The Deer Shed Festival is a music, arts and science festival based at Aldersbury Park, near Thirsk in Yorkshire. It was started by a group of friends who all have kids and wanted to create a festival that would be fun for them. This years theme for DS6 was Up in the air and there were plenty of child created bubbles floating past in the sky but due to the mass mechanisms of global film merchandising the theme could just as well been Spiderman.
So here I am a childless southerner at the kiddiest festival in the land. Good job I like kids. My companion has introduced me to her Leeds friends and their children. A lovely bunch who allow me to see the festival through the eyes of the many children who outnumber the adults. This means an excuse to show off my paper aeroplane making skills. The science tent is astounding – we were shown a cloud in a bottle by the met office, a little girl was given a cape, laid on a table and transformed into a superhero with tv trickery. Kids were making robots out of old computer parts, hacking minecraft, making music on Ableton, soldering electronic units. This was only the start, there were activities and workshops for all ages, music, circus skills, sports, sports with a twist like Kidditch. All were really well attended and buzzing with activity and I did get to make my paper aeroplane. It is undoubtedly great fun to be a kid at this festival, but what about the adults?
The music and talks programming provided some truly adult pleasing moments whilst teenage sons looked on and learnt a thing or two. Billy Bragg’s talk was especially entertaining, it was surprising to hear him offer up Grime artists as the next generation to pass over the baton of voicing their peers issues and political concerns. He shared many funny anecdotes, a lot deriding himself and of course veered deeply into politics. It was great to see a 14yr old asking him what he thought about the stick he got for voting Liberal. Another example of how engaged the young are at this festival.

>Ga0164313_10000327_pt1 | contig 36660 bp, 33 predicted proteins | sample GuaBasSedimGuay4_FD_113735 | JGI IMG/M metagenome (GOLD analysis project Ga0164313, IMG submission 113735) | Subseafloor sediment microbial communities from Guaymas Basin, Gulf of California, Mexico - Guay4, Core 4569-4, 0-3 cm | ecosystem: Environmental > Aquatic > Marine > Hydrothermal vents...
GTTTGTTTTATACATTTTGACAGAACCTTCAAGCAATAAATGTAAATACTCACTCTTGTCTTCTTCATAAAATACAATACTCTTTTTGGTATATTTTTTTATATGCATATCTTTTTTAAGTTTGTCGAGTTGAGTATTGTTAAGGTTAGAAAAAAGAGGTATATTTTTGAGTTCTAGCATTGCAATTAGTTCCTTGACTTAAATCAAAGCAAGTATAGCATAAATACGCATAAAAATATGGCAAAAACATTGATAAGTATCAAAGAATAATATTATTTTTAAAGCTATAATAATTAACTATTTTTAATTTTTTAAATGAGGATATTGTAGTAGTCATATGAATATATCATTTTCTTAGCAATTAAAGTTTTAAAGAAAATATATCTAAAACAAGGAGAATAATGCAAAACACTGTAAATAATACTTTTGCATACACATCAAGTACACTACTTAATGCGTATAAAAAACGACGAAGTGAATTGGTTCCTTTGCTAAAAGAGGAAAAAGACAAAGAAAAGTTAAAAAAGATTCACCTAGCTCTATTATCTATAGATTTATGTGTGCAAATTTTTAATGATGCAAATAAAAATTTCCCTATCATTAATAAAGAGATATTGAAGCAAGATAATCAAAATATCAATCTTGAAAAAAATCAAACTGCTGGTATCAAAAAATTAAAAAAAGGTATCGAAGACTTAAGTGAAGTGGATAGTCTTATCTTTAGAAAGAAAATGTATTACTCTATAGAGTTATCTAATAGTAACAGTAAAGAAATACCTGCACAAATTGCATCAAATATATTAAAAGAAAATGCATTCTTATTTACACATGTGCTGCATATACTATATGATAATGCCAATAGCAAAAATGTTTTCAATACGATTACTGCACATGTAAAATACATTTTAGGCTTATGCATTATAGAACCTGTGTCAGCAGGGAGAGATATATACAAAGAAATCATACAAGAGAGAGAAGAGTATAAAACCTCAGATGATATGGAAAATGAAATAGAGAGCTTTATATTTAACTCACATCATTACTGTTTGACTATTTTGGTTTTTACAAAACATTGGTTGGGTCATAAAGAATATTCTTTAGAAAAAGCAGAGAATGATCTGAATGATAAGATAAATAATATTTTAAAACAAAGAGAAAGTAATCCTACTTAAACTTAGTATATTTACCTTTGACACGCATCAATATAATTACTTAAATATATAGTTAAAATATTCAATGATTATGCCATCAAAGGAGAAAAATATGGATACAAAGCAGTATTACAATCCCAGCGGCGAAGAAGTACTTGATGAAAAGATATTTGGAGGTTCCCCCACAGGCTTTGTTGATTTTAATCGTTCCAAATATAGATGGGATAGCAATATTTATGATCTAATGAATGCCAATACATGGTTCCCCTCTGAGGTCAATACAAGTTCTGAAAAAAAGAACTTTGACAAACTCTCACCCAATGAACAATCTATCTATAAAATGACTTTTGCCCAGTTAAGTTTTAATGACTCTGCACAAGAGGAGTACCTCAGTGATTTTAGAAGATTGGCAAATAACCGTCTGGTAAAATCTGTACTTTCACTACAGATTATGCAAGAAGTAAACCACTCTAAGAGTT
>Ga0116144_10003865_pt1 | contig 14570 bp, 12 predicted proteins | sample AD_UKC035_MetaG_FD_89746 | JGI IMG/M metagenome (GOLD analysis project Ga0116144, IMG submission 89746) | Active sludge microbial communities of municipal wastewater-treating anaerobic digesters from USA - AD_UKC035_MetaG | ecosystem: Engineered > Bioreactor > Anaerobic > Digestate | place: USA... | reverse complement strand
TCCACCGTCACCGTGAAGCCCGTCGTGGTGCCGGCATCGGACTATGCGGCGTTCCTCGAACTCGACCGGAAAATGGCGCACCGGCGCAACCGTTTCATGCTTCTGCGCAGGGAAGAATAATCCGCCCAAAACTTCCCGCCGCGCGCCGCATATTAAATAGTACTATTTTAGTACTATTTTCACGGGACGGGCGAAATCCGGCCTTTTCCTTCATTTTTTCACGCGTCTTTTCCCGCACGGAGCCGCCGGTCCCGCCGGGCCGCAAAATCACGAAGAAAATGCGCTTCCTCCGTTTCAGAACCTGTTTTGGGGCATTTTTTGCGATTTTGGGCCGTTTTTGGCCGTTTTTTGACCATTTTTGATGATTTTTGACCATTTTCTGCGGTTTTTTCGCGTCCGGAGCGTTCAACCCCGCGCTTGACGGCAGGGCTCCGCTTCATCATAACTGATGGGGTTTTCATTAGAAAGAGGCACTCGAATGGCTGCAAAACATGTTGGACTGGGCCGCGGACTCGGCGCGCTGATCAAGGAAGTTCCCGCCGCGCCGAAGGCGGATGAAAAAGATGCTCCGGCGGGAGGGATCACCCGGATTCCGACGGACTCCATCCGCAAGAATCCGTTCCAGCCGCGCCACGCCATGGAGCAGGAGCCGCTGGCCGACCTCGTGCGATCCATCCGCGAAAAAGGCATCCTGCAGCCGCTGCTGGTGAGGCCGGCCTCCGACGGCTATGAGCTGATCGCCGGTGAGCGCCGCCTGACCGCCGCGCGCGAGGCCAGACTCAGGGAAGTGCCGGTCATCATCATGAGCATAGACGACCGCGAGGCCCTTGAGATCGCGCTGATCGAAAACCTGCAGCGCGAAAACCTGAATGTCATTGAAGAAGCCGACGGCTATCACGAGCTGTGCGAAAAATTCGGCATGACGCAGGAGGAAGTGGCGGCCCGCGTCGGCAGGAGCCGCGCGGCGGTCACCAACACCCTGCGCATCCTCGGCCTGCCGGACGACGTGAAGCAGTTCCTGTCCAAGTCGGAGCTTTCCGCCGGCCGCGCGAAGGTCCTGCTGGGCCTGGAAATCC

The other side of the story for adults here is that we are all kids at heart and we got to engage that side, many parents had accompanied their kids to Sam, Sam the bubble Man’s show but ended up loving it too. Sam was unsurprisingly a big hit and for his finale he pulled bubbles over children of ever increasing size. For the older kids and the adults Shlomo walked the line nicely with an intriguing beatboxing masterclass which engaged adults and children alike. He got the whole crowd involved and then got some lucky kids up to perform after some quick lessons.
A lot of the music did seem aimed at pleasing the Dads with some searing guitar music or gentle folky tunes. The Wedding Present were a nostalgic treat for some, they certainly packed their tent out, some grumbled they should have been on the main stage. The Villagers didn’t seem to have any songs that sounded particularily different from their current single – ‘Everything I am is yours’, but they have a good thing going, and they played a pleasing early evening set. The saturday headliner John Grant lured stragglers over to his set with a throbbing bass and then proceeded to bore with his next three songs. All of this seemed a bit flat, but getting heightened atmosphere when playing to a crowd who’ve been entertaining children since 6am is asking a lot.